Photos and Interview: From Teenage Crush to Music Blog Darling, Grimes at Good Records

You remember her. She sat in front of you in high school. You cheated off her. Felt lucky when you were paired up in groups. And even though you would never tell your friends, beneath the rainbow-dyed hair, big headphones, and strange band shirts, you were smitten.

Time passes. Now you find yourself catching up to stay cool, spending hours searching YouTube, trying to devour all the new stuff people are name dropping on blogs, at the bar, the office. Click. Click. What’s that? Double Click. It can’t be. It is. The dyed streaks are brighter, the hoodie and high tops are newer. That’s her in the video. She was Claire Boucher then. Now, she’s Grimes.

With a siren voice, a beat catalogue of early ‘90s hip-hop, and the look of a secret high school crush, Grimes hails from Montreal by way of Vancouver, British Columbia. The 23-year-old got her start with two indie LPs, the first being distributed as a free download and on cassette. Since then she has become something of a music blog darling. She describes those first two records as “practice,” and her newest, Visions, is clearly the result of hours of work put in at the gym. The album sounds like putting a stethoscope to a René Magritte painting, Grimes’ glassy falsetto shaking the foundation of the albums’ DJ Screw-shadowed soundscapes. Coupled with her gloom-infested lyrics, Visions sounds like a pitch-perfect marriage of heaven and hell, with tranny and thug appeal, not to mention thuggish trannies.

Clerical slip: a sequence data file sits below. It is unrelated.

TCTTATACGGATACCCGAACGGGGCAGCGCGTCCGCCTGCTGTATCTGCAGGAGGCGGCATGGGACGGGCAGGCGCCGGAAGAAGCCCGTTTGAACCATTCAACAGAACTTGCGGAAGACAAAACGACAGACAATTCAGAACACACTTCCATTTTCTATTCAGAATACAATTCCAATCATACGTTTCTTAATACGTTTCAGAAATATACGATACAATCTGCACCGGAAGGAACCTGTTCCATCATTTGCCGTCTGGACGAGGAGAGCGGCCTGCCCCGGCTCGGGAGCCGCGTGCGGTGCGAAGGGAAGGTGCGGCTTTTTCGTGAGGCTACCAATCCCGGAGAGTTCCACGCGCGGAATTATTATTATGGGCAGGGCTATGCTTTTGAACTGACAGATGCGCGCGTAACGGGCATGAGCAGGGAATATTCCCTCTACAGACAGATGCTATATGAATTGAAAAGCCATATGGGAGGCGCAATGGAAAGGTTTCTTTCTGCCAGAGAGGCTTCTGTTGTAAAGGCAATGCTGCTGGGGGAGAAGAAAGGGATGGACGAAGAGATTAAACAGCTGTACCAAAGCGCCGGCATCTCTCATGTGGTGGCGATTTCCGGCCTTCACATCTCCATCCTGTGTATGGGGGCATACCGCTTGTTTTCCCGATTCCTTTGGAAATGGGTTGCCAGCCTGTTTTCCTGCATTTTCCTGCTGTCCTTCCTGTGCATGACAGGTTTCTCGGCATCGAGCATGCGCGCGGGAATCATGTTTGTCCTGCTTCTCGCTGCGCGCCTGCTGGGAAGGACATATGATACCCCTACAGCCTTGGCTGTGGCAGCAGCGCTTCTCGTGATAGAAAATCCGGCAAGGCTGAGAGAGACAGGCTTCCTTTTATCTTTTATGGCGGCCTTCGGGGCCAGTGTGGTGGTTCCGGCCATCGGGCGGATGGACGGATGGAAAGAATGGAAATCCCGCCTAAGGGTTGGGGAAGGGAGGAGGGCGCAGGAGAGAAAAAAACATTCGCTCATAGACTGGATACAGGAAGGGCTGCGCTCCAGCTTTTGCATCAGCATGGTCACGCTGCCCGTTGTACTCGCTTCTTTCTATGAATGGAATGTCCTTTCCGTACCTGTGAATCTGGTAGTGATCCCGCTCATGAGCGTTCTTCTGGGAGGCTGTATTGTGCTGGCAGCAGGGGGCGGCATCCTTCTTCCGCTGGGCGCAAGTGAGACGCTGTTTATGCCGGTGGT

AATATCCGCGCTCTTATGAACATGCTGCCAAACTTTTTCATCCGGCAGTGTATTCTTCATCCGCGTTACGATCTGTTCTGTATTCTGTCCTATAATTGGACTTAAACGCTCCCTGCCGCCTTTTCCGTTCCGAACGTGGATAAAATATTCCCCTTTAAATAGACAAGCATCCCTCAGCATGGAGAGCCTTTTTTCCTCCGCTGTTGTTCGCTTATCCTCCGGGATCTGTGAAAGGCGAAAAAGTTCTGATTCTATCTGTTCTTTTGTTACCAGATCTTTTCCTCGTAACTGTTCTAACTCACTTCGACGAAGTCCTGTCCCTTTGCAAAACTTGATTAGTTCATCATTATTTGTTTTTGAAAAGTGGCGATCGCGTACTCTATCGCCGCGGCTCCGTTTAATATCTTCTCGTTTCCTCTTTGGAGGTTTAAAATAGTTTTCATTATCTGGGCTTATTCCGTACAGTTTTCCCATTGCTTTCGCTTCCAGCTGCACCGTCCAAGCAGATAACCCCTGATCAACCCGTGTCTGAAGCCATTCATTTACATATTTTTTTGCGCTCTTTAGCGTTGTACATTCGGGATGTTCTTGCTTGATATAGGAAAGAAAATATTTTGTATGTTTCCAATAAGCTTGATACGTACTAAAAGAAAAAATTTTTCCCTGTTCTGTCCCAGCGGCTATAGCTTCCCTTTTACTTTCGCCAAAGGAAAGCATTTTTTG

Last Friday, Grimes stopped by the city where she got her first big break. After featuring at last year’s Gorilla vs. Bear showcase at the Granada, things started to finally move in a big way. She returned for a free show in-store at Good Records before traveling to Denton to play at Dan’s Silverleaf. A star’s rise doesn’t come without a few stumbles along the way. At times during the set she was visibly angry at technical problems and battling a few health issues from heavy touring. After the gig she sat down with me to speak on the importance of keeping the “art” in recording artist and all things grimy.

FrontRow: I noticed you dropped the “f-bomb” a couple times. Did you have any miscues?

Grimes: I have a really sore throat and all those high notes. I get really upset when I can’t sing properly.

FR: What have been some of the good spots you’ve been to on tour?

Grimes: L.A. was probably the best. We had a crazy time there. The only bad show was Victoria. That was the second show.

FR: Why was that?

Grimes: That was, like, the second show. The first couple of shows were pretty rusty. Most of these shows I’m playing with a band. Like here I’m playing by myself, but usually I’m playing with a band.